Hummingbirds are beautiful creatures. There are a lot of different kinds but each kind is different and what they like is different.
In order to help you create a hummingbird oasis in your backyard we found this article with 18 different kinds of hummingbirds and what they like. We hope it helps!
From the article: Birds, bats, bees and other insects are all important pollinators, but hummingbirds seem to do the job with the most flare.
They have that vibrant coloration, their rapier-like bills perfectly adapted to each species' flowery food source, their adorably tiny size, and of course their jaw-dropping flying abilities.
Wildlife photographer David Hemmings captures a diversity of species in his travels, but he is particularly good at capturing these tiny flying jewels, and has many incredibly beautiful species in his portfolio.
For instance, there's the sword-billed hummingbird pictured above. This is the only species of bird with a beak longer than its body. And no wonder — wielding that beak can't be an easy task.
The creature actually has to hold its bill pointed up in the air when perched to keep from tipping over. But the oddity also has a purpose.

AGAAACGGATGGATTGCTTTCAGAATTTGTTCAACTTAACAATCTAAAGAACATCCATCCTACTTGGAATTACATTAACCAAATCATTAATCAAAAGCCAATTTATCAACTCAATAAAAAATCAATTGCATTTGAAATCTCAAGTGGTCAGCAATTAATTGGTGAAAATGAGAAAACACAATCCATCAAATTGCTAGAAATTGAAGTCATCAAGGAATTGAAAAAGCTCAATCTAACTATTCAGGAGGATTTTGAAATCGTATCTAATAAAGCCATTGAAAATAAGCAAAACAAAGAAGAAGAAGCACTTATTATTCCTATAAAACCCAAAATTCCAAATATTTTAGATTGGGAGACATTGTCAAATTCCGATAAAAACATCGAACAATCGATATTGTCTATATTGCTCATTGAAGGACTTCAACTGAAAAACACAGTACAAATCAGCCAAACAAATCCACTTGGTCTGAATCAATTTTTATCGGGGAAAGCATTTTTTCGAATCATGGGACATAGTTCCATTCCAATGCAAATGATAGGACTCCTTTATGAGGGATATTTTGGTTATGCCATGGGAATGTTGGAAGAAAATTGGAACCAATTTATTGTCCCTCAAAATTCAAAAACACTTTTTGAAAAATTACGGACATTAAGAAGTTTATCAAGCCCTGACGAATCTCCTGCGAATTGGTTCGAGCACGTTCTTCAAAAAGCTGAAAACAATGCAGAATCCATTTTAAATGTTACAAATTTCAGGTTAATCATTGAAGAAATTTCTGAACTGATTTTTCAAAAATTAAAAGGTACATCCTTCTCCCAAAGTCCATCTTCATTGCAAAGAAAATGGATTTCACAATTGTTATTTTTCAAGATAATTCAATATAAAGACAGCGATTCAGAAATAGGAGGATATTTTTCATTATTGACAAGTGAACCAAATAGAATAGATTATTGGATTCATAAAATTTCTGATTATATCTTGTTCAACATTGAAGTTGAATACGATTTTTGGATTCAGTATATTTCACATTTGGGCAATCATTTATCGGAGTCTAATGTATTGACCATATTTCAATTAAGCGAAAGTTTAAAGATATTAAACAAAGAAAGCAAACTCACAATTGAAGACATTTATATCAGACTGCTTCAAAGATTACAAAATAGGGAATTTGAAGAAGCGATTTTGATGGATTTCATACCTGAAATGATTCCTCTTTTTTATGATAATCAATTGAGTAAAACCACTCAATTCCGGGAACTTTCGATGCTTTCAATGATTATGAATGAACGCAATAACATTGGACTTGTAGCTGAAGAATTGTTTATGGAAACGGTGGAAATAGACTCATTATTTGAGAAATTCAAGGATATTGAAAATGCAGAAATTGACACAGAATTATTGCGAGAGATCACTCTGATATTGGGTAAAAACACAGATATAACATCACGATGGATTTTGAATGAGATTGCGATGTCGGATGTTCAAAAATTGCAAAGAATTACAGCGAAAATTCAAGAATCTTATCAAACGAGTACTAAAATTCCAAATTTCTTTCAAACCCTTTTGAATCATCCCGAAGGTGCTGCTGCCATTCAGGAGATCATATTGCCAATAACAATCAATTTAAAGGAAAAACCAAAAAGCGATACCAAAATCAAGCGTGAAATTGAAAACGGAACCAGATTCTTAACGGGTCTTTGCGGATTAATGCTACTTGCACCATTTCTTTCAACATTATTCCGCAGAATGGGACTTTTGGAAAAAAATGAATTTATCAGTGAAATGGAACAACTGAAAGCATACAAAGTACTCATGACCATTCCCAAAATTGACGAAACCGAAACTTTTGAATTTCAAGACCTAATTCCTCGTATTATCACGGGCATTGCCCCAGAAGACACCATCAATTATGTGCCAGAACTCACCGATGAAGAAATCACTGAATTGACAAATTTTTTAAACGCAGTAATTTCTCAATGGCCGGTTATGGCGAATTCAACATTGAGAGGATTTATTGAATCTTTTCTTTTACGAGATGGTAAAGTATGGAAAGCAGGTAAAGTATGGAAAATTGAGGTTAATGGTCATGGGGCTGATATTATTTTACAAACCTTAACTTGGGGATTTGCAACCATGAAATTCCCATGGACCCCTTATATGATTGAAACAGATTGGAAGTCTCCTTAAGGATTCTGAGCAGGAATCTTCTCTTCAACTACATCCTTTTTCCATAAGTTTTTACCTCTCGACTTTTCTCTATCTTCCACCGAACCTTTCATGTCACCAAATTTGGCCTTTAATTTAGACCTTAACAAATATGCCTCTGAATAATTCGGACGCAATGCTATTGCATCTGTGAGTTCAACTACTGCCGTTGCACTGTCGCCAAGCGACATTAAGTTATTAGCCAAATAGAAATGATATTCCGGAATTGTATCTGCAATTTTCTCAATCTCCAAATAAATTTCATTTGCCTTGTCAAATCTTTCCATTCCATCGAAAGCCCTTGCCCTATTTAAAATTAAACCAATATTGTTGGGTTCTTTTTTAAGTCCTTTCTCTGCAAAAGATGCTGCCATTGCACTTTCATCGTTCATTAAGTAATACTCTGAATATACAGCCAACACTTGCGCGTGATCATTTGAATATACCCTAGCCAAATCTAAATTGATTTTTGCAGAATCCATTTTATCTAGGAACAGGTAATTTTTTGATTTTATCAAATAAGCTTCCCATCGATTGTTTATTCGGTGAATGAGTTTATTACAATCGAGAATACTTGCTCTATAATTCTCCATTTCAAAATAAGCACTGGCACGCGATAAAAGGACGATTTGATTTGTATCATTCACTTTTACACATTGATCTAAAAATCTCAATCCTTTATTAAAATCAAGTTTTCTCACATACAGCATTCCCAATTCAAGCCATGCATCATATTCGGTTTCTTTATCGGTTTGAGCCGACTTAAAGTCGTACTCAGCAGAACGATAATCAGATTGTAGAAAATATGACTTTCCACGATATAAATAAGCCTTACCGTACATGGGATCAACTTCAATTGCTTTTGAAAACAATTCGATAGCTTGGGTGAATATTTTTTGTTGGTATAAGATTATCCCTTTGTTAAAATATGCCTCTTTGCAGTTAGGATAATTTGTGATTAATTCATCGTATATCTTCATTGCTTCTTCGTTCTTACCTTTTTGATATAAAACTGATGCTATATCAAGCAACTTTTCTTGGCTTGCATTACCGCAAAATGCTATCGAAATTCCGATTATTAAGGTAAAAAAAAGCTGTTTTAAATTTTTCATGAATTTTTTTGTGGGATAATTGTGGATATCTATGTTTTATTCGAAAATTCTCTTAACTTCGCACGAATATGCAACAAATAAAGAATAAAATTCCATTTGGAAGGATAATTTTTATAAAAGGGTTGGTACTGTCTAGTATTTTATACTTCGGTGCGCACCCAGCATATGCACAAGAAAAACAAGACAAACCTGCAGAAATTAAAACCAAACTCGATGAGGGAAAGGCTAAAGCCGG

This hummingbird feeds on flowers with long corollas, so it has to reach deep to get to nectar. Even when you count that impressive beak, the hummingbird still averages less than 10 inches in length.
There are well more than 300 species of hummingbirds, 51 of which are considered threatened or endangered. There are so many, it's hard to pick favorites. But we gave it a try anyway.
Here are 17 more examples of the diversity and wonder of hummingbirds:
Those of us living along the western coast of North America will likely recognize the species below. This is the most common hummingbird along the Pacific Coast. And they have a fascinating courtship dance.
Males will fly up to 130 feet in the sky and swoop down to Earth with alarming speed, making a chirp sound with their tail feathers before swooping back up to the sky again.
Velvet Purple Coronet:
This incredibly beautiful bird may appear all black at first, but just wait until the light catches those iridescent feathers and you'll see flashes of vivid purple, blue and green. The underparts of its wings are also a contrasting chestnut color. No wonder it is called a flying jewel!
Read about all 18 kinds here - http://www.mnn.com/earth-matters/animals/stories/18-strange-and-beautiful-hummingbird-species